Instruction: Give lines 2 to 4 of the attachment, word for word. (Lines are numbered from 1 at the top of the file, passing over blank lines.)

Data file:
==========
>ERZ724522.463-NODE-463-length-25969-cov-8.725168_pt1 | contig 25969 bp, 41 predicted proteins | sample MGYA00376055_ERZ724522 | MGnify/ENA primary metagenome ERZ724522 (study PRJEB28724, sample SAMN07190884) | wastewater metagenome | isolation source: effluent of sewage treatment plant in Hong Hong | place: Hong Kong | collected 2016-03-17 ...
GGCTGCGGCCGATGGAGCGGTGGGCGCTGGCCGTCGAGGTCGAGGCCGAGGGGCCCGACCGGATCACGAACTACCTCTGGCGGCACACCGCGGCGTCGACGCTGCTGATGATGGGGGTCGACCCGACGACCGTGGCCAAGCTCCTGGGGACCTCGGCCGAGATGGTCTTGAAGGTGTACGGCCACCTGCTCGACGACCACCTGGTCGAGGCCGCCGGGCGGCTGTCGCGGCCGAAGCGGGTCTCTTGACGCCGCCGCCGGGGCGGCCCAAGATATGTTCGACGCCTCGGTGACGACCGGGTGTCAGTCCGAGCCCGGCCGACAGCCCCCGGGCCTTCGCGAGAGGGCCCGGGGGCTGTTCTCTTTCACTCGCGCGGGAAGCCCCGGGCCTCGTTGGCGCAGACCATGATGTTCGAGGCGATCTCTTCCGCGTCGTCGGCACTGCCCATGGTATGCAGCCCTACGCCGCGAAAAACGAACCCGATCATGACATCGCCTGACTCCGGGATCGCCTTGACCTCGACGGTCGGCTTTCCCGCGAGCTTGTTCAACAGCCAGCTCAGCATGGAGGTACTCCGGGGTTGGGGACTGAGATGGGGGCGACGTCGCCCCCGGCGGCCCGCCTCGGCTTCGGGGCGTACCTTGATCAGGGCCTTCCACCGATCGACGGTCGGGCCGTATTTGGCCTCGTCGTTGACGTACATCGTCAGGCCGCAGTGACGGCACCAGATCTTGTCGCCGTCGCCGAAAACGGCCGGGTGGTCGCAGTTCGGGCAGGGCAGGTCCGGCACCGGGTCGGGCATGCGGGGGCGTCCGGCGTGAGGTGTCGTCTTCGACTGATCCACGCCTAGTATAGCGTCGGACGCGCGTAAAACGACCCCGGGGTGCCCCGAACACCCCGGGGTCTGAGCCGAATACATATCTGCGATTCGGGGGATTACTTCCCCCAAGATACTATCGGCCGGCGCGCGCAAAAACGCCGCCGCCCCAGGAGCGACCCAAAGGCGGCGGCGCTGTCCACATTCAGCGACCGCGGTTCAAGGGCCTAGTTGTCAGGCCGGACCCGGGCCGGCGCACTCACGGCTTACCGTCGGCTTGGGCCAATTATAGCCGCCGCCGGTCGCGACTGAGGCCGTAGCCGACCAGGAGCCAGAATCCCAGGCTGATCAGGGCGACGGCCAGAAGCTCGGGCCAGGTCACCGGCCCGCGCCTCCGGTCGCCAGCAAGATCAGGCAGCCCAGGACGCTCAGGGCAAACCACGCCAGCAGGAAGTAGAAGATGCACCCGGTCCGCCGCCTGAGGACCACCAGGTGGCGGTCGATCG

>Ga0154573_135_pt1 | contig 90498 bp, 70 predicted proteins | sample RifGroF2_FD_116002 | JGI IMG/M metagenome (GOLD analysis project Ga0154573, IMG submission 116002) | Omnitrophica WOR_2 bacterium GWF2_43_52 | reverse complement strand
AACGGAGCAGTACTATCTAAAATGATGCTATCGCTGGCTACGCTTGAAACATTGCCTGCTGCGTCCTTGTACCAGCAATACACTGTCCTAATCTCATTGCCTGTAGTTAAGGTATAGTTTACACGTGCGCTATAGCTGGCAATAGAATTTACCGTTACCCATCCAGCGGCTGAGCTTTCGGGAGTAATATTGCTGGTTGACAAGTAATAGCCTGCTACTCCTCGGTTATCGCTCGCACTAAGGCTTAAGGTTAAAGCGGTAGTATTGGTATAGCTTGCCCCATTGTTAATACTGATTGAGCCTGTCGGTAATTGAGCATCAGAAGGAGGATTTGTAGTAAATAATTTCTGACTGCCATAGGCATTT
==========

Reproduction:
GGCTGCGGCCGATGGAGCGGTGGGCGCTGGCCGTCGAGGTCGAGGCCGAGGGGCCCGACCGGATCACGAACTACCTCTGGCGGCACACCGCGGCGTCGACGCTGCTGATGATGGGGGTCGACCCGACGACCGTGGCCAAGCTCCTGGGGACCTCGGCCGAGATGGTCTTGAAGGTGTACGGCCACCTGCTCGACGACCACCTGGTCGAGGCCGCCGGGCGGCTGTCGCGGCCGAAGCGGGTCTCTTGACGCCGCCGCCGGGGCGGCCCAAGATATGTTCGACGCCTCGGTGACGACCGGGTGTCAGTCCGAGCCCGGCCGACAGCCCCCGGGCCTTCGCGAGAGGGCCCGGGGGCTGTTCTCTTTCACTCGCGCGGGAAGCCCCGGGCCTCGTTGGCGCAGACCATGATGTTCGAGGCGATCTCTTCCGCGTCGTCGGCACTGCCCATGGTATGCAGCCCTACGCCGCGAAAAACGAACCCGATCATGACATCGCCTGACTCCGGGATCGCCTTGACCTCGACGGTCGGCTTTCCCGCGAGCTTGTTCAACAGCCAGCTCAGCATGGAGGTACTCCGGGGTTGGGGACTGAGATGGGGGCGACGTCGCCCCCGGCGGCCCGCCTCGGCTTCGGGGCGTACCTTGATCAGGGCCTTCCACCGATCGACGGTCGGGCCGTATTTGGCCTCGTCGTTGACGTACATCGTCAGGCCGCAGTGACGGCACCAGATCTTGTCGCCGTCGCCGAAAACGGCCGGGTGGTCGCAGTTCGGGCAGGGCAGGTCCGGCACCGGGTCGGGCATGCGGGGGCGTCCGGCGTGAGGTGTCGTCTTCGACTGATCCACGCCTAGTATAGCGTCGGACGCGCGTAAAACGACCCCGGGGTGCCCCGAACACCCCGGGGTCTGAGCCGAATACATATCTGCGATTCGGGGGATTACTTCCCCCAAGATACTATCGGCCGGCGCGCGCAAAAACGCCGCCGCCCCAGGAGCGACCCAAAGGCGGCGGCGCTGTCCACATTCAGCGACCGCGGTTCAAGGGCCTAGTTGTCAGGCCGGACCCGGGCCGGCGCACTCACGGCTTACCGTCGGCTTGGGCCAATTATAGCCGCCGCCGGTCGCGACTGAGGCCGTAGCCGACCAGGAGCCAGAATCCCAGGCTGATCAGGGCGACGGCCAGAAGCTCGGGCCAGGTCACCGGCCCGCGCCTCCGGTCGCCAGCAAGATCAGGCAGCCCAGGACGCTCAGGGCAAACCACGCCAGCAGGAAGTAGAAGATGCACCCGGTCCGCCGCCTGAGGACCACCAGGTGGCGGTCGATCG

>Ga0154573_135_pt1 | contig 90498 bp, 70 predicted proteins | sample RifGroF2_FD_116002 | JGI IMG/M metagenome (GOLD analysis project Ga0154573, IMG submission 116002) | Omnitrophica WOR_2 bacterium GWF2_43_52 | reverse complement strand
AACGGAGCAGTACTATCTAAAATGATGCTATCGCTGGCTACGCTTGAAACATTGCCTGCTGCGTCCTTGTACCAGCAATACACTGTCCTAATCTCATTGCCTGTAGTTAAGGTATAGTTTACACGTGCGCTATAGCTGGCAATAGAATTTACCGTTACCCATCCAGCGGCTGAGCTTTCGGGAGTAATATTGCTGGTTGACAAGTAATAGCCTGCTACTCCTCGGTTATCGCTCGCACTAAGGCTTAAGGTTAAAGCGGTAGTATTGGTATAGCTTGCCCCATTGTTAATACTGATTGAGCCTGTCGGTAATTGAGCATCAGAAGGAGGATTTGTAGTAAATAATTTCTGACTGCCATAGGCATTT